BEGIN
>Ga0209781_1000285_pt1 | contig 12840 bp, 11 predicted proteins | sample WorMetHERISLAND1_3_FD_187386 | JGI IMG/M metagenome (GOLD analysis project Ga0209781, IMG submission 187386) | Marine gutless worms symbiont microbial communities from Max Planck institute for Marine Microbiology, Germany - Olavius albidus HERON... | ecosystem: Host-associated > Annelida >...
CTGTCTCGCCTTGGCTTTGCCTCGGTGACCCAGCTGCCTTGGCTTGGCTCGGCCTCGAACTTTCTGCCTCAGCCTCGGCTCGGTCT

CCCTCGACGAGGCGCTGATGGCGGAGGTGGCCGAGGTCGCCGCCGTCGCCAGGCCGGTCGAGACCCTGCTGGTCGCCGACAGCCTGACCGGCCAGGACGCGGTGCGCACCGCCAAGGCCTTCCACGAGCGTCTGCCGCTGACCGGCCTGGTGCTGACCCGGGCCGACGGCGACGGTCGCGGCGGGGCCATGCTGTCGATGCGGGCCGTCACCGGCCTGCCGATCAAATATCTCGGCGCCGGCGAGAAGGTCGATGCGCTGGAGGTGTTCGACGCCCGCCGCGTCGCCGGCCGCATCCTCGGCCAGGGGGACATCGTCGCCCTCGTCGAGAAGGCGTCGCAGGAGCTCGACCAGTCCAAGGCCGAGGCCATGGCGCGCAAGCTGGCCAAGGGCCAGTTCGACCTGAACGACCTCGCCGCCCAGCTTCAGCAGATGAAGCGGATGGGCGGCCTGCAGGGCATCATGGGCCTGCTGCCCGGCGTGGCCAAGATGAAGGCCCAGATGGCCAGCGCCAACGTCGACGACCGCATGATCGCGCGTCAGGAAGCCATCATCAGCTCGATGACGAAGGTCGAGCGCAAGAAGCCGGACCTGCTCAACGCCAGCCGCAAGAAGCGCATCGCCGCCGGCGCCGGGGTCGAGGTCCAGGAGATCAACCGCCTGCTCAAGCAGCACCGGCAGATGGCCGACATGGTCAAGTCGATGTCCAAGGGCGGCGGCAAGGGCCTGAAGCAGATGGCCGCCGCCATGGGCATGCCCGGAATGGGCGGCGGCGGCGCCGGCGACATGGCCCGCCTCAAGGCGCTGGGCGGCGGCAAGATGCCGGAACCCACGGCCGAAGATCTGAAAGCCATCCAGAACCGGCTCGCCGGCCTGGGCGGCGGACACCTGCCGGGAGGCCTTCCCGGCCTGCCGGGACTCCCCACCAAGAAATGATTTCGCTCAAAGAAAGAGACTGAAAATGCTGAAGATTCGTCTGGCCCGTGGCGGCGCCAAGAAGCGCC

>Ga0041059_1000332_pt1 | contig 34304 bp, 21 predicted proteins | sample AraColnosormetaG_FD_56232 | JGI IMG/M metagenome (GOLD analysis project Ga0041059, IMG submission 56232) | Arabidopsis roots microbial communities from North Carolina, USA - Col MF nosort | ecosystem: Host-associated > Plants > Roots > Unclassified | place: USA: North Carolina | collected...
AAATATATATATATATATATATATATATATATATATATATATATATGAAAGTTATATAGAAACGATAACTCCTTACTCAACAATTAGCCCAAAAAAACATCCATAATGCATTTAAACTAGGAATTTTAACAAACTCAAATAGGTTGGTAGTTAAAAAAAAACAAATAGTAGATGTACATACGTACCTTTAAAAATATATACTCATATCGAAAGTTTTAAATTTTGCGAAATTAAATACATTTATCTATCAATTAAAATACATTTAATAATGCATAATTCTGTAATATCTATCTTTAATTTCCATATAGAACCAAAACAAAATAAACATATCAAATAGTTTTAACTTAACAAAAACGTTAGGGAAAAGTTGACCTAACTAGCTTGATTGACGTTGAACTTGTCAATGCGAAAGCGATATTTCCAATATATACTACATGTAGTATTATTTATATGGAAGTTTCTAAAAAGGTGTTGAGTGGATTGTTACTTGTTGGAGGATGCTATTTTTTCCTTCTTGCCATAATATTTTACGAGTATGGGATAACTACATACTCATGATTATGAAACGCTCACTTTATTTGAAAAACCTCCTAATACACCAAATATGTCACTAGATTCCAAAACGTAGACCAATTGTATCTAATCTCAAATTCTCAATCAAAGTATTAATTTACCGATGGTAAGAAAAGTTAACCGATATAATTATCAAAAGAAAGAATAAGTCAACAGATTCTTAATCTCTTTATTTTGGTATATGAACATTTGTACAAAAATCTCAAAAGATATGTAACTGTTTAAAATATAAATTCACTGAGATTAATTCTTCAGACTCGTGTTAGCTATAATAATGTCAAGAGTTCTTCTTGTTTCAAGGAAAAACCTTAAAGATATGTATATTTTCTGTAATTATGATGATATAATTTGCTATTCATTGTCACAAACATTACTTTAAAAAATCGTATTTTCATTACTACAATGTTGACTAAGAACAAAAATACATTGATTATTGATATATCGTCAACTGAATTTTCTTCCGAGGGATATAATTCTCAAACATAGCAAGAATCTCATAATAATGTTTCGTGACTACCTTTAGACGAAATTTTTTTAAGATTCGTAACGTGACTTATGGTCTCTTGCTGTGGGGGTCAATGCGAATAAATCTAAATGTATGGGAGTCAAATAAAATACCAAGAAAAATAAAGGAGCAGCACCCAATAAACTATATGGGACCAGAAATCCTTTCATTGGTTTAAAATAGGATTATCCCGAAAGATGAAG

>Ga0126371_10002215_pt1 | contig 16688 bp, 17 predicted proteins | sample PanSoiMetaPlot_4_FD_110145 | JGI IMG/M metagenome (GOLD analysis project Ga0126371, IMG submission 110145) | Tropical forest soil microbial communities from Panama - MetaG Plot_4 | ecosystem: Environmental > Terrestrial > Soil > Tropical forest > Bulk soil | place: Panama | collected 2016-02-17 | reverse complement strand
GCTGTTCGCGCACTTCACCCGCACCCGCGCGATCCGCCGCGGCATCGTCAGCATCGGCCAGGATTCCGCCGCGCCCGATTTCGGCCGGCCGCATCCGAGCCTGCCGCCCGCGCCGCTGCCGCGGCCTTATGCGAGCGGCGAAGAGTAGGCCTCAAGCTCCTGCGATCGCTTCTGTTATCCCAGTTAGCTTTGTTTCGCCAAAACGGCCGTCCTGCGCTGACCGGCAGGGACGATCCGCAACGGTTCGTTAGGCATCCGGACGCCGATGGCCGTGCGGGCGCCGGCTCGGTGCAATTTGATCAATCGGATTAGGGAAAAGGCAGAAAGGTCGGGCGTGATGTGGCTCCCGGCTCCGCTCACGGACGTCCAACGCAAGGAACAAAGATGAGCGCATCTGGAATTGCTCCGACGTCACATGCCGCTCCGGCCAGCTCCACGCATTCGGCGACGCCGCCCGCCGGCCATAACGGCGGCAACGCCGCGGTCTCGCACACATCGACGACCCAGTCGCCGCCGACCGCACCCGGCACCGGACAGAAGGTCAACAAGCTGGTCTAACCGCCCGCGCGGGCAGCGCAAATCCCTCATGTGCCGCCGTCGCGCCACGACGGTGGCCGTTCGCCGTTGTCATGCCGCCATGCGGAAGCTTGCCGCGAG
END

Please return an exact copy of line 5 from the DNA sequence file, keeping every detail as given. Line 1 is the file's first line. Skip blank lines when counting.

AAATATATATATATATATATATATATATATATATATATATATATATGAAAGTTATATAGAAACGATAACTCCTTACTCAACAATTAGCCCAAAAAAACATCCATAATGCATTTAAACTAGGAATTTTAACAAACTCAAATAGGTTGGTAGTTAAAAAAAAACAAATAGTAGATGTACATACGTACCTTTAAAAATATATACTCATATCGAAAGTTTTAAATTTTGCGAAATTAAATACATTTATCTATCAATTAAAATACATTTAATAATGCATAATTCTGTAATATCTATCTTTAATTTCCATATAGAACCAAAACAAAATAAACATATCAAATAGTTTTAACTTAACAAAAACGTTAGGGAAAAGTTGACCTAACTAGCTTGATTGACGTTGAACTTGTCAATGCGAAAGCGATATTTCCAATATATACTACATGTAGTATTATTTATATGGAAGTTTCTAAAAAGGTGTTGAGTGGATTGTTACTTGTTGGAGGATGCTATTTTTTCCTTCTTGCCATAATATTTTACGAGTATGGGATAACTACATACTCATGATTATGAAACGCTCACTTTATTTGAAAAACCTCCTAATACACCAAATATGTCACTAGATTCCAAAACGTAGACCAATTGTATCTAATCTCAAATTCTCAATCAAAGTATTAATTTACCGATGGTAAGAAAAGTTAACCGATATAATTATCAAAAGAAAGAATAAGTCAACAGATTCTTAATCTCTTTATTTTGGTATATGAACATTTGTACAAAAATCTCAAAAGATATGTAACTGTTTAAAATATAAATTCACTGAGATTAATTCTTCAGACTCGTGTTAGCTATAATAATGTCAAGAGTTCTTCTTGTTTCAAGGAAAAACCTTAAAGATATGTATATTTTCTGTAATTATGATGATATAATTTGCTATTCATTGTCACAAACATTACTTTAAAAAATCGTATTTTCATTACTACAATGTTGACTAAGAACAAAAATACATTGATTATTGATATATCGTCAACTGAATTTTCTTCCGAGGGATATAATTCTCAAACATAGCAAGAATCTCATAATAATGTTTCGTGACTACCTTTAGACGAAATTTTTTTAAGATTCGTAACGTGACTTATGGTCTCTTGCTGTGGGGGTCAATGCGAATAAATCTAAATGTATGGGAGTCAAATAAAATACCAAGAAAAATAAAGGAGCAGCACCCAATAAACTATATGGGACCAGAAATCCTTTCATTGGTTTAAAATAGGATTATCCCGAAAGATGAAG